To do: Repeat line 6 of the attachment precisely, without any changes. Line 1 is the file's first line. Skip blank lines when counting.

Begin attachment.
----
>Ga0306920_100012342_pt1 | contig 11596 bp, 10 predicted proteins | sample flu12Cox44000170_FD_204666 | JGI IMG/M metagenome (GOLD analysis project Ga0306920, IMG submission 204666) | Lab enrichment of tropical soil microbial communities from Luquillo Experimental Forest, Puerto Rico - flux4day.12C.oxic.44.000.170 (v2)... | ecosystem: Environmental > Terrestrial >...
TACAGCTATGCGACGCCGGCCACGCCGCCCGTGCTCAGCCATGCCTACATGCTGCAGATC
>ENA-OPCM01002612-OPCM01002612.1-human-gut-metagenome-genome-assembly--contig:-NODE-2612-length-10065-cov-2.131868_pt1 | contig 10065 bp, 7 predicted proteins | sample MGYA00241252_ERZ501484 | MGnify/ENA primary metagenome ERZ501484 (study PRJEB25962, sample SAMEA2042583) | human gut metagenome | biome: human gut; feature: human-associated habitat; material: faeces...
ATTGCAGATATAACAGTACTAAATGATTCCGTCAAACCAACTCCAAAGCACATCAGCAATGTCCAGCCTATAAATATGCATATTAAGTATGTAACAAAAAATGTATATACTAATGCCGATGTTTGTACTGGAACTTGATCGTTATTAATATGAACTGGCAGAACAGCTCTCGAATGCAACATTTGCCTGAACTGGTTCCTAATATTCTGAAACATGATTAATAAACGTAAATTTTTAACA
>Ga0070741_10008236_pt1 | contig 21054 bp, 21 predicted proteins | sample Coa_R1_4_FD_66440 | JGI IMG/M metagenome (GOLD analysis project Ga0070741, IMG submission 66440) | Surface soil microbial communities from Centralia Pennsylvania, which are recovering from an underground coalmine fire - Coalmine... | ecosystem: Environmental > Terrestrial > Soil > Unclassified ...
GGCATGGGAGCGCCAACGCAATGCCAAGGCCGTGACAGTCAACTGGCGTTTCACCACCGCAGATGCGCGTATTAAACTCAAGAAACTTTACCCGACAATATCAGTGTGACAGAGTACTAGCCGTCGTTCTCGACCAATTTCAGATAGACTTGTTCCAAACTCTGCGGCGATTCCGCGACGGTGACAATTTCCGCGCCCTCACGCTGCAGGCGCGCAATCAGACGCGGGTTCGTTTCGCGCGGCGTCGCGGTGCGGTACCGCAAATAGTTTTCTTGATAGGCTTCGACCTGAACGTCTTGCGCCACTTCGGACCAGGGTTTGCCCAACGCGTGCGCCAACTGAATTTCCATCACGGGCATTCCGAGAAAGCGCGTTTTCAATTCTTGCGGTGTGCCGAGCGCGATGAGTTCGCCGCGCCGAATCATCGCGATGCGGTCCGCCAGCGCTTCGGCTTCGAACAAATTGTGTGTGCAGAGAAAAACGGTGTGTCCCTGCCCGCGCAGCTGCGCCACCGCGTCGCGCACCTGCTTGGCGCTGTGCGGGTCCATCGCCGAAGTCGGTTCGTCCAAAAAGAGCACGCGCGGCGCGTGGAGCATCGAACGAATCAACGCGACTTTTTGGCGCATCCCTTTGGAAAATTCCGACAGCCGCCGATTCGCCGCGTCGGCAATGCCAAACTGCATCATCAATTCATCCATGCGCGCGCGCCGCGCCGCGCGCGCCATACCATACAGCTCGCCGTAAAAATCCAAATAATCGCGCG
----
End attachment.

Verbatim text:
GGCATGGGAGCGCCAACGCAATGCCAAGGCCGTGACAGTCAACTGGCGTTTCACCACCGCAGATGCGCGTATTAAACTCAAGAAACTTTACCCGACAATATCAGTGTGACAGAGTACTAGCCGTCGTTCTCGACCAATTTCAGATAGACTTGTTCCAAACTCTGCGGCGATTCCGCGACGGTGACAATTTCCGCGCCCTCACGCTGCAGGCGCGCAATCAGACGCGGGTTCGTTTCGCGCGGCGTCGCGGTGCGGTACCGCAAATAGTTTTCTTGATAGGCTTCGACCTGAACGTCTTGCGCCACTTCGGACCAGGGTTTGCCCAACGCGTGCGCCAACTGAATTTCCATCACGGGCATTCCGAGAAAGCGCGTTTTCAATTCTTGCGGTGTGCCGAGCGCGATGAGTTCGCCGCGCCGAATCATCGCGATGCGGTCCGCCAGCGCTTCGGCTTCGAACAAATTGTGTGTGCAGAGAAAAACGGTGTGTCCCTGCCCGCGCAGCTGCGCCACCGCGTCGCGCACCTGCTTGGCGCTGTGCGGGTCCATCGCCGAAGTCGGTTCGTCCAAAAAGAGCACGCGCGGCGCGTGGAGCATCGAACGAATCAACGCGACTTTTTGGCGCATCCCTTTGGAAAATTCCGACAGCCGCCGATTCGCCGCGTCGGCAATGCCAAACTGCATCATCAATTCATCCATGCGCGCGCGCCGCGCCGCGCGCGCCATACCATACAGCTCGCCGTAAAAATCCAAATAATCGCGCG